Train Yourself To Become Open-Minded

The four techniques

Barry Davret


Photo by Brooke Cagle on Unsplash

When I was 10 years old, I got the gift everyone my age needed but didn’t necessarily want— a set of encyclopedias. No, it wasn’t the Atari game console or the Members Only Jacket that I had coveted, but in time, I learned to treasure these tree-killing monstrosities.

What made them so valuable for a young kid in the 80s was the combination of largely unbiased information, my otherwise limited access to media (by today's standards), and an age when my brain hadn't yet formed rigid beliefs.

On any given day, I could pull a book from my shelf, read up on a topic and form an opinion without the interference of social media, misinformation, or tribalism.

Those were the days. You could hold an opinion, learn new information, and then change your beliefs after incorporating new knowledge.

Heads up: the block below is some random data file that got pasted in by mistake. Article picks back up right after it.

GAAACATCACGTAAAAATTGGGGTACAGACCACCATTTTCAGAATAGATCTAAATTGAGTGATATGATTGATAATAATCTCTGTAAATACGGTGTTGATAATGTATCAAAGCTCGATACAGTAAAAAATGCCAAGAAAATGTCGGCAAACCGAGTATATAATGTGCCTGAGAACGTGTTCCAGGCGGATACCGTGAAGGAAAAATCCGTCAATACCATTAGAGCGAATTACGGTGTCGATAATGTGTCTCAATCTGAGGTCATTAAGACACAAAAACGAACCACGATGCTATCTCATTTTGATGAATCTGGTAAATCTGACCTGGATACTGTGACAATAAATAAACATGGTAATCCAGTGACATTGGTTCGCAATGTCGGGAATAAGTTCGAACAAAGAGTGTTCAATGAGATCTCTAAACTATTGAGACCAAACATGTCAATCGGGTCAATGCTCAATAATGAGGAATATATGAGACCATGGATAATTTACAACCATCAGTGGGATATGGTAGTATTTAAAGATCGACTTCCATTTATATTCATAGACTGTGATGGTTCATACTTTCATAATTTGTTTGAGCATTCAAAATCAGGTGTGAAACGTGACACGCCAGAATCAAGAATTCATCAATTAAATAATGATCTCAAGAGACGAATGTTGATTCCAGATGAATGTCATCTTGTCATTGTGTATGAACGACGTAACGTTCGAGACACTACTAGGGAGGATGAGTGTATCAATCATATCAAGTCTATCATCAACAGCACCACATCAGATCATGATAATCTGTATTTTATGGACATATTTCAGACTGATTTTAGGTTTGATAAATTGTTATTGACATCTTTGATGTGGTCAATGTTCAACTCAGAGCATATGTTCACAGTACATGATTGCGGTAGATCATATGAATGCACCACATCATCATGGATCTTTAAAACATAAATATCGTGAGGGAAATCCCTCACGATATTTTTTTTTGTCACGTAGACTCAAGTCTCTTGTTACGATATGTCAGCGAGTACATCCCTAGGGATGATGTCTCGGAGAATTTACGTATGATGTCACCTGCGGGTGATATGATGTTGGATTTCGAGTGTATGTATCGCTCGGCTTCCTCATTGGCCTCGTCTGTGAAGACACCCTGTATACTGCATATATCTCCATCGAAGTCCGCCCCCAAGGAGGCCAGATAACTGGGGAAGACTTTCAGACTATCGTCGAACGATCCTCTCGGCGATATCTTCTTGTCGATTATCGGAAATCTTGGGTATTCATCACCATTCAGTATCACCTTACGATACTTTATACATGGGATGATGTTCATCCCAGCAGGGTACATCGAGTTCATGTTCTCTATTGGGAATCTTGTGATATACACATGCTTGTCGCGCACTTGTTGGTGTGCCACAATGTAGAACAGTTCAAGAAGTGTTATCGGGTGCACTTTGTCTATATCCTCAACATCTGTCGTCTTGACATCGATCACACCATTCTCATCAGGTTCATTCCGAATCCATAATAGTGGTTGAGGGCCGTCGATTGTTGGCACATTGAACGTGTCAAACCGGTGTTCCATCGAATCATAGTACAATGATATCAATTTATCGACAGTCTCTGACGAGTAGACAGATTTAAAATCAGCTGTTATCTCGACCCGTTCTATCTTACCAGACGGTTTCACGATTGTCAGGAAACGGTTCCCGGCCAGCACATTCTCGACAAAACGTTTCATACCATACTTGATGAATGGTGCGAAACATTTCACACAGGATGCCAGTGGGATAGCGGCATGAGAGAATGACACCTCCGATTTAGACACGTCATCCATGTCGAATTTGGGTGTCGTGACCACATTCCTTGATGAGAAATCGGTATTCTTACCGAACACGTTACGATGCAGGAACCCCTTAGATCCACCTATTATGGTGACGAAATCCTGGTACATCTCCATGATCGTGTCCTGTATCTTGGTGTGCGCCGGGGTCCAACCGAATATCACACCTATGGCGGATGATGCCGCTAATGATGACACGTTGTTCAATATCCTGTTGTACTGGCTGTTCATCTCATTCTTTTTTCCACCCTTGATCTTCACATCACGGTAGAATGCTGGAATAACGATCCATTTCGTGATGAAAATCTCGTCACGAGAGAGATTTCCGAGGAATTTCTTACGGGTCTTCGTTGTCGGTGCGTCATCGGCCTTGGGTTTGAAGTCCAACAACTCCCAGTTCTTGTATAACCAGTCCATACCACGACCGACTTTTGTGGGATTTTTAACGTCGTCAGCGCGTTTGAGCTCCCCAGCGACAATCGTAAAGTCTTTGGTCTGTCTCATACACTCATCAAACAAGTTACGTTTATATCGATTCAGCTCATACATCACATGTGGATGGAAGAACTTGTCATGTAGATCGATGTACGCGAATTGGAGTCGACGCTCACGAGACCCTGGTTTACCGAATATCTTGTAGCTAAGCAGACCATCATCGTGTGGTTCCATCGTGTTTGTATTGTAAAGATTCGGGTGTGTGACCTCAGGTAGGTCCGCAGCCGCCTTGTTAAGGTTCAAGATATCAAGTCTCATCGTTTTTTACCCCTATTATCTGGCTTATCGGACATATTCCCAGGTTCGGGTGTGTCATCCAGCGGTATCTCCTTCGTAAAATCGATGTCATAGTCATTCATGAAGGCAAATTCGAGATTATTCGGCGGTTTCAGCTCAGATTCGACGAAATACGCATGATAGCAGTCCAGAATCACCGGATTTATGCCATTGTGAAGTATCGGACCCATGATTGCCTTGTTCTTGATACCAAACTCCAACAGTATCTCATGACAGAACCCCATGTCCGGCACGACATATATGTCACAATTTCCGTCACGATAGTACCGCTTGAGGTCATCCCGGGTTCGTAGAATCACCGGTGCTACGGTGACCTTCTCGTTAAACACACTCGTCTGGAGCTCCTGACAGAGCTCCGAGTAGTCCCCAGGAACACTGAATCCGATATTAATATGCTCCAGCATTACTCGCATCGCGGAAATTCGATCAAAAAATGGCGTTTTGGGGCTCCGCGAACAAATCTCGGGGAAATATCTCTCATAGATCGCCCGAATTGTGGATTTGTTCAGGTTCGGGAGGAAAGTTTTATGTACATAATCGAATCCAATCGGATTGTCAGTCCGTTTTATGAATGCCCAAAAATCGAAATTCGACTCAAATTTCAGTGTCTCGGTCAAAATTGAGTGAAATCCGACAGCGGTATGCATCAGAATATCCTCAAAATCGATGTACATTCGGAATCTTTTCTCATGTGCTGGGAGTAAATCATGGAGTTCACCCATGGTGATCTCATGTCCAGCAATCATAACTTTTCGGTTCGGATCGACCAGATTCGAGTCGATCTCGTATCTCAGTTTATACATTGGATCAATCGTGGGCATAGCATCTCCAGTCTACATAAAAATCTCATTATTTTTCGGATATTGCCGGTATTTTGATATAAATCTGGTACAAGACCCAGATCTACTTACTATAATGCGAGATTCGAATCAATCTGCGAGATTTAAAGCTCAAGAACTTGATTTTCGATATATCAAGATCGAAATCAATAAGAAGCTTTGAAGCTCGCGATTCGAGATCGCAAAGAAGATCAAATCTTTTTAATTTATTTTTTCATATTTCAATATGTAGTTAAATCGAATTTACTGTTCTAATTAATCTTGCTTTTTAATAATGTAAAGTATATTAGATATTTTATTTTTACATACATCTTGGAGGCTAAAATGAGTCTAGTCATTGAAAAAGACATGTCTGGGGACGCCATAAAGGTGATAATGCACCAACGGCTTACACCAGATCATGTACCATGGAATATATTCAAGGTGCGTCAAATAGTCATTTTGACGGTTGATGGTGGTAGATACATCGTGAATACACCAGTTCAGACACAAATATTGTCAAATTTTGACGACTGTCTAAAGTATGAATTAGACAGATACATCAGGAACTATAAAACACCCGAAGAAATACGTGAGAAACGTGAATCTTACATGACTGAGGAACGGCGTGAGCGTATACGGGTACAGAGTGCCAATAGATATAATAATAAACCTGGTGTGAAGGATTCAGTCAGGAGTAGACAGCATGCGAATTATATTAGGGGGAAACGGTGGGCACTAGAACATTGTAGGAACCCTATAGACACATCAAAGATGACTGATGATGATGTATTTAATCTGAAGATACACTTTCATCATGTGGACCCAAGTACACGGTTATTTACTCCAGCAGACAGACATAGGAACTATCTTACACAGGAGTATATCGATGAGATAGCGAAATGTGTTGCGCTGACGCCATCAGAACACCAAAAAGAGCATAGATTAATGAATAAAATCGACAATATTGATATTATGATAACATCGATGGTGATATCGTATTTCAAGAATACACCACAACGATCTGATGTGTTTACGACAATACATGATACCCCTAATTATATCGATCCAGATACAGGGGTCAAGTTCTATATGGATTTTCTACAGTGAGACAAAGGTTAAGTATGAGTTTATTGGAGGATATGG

The internet and social media have made it more difficult for us to be open-minded. We become invested in beliefs and guarded against information that might conflict with our worldview.

As difficult as it is to shield yourself from the effects of today's political, economic, and social environment, you can train yourself to become a critical thinker rather than an information critic.

Here’s the challenge.

Most of us like to think of ourselves as open-minded. If you were to ask a friend or family member, most would claim they were open to new information. Yet, any participant in modern society would agree most folks resist information that conflicts with their belief, remaining locked into a worldview and mindset, and closed off to new ideas.

What most folks think of as being open-minded these days means they're willing to take in new information and adapt it to their pre-existing beliefs. Real growth comes from changing your opinions when the evidence warrants it. These tools make it easier.

Marry your values, not your beliefs.

In an ideal society, we'd live by a set of core values and hold beliefs that align with those values. As we acquire wisdom, we change our convictions to better uphold our values.



Barry Davret

Work in Forge | Elemental | BI | GMP | Others | Contact: barry@barry-davret dot com. Join Medium for full access: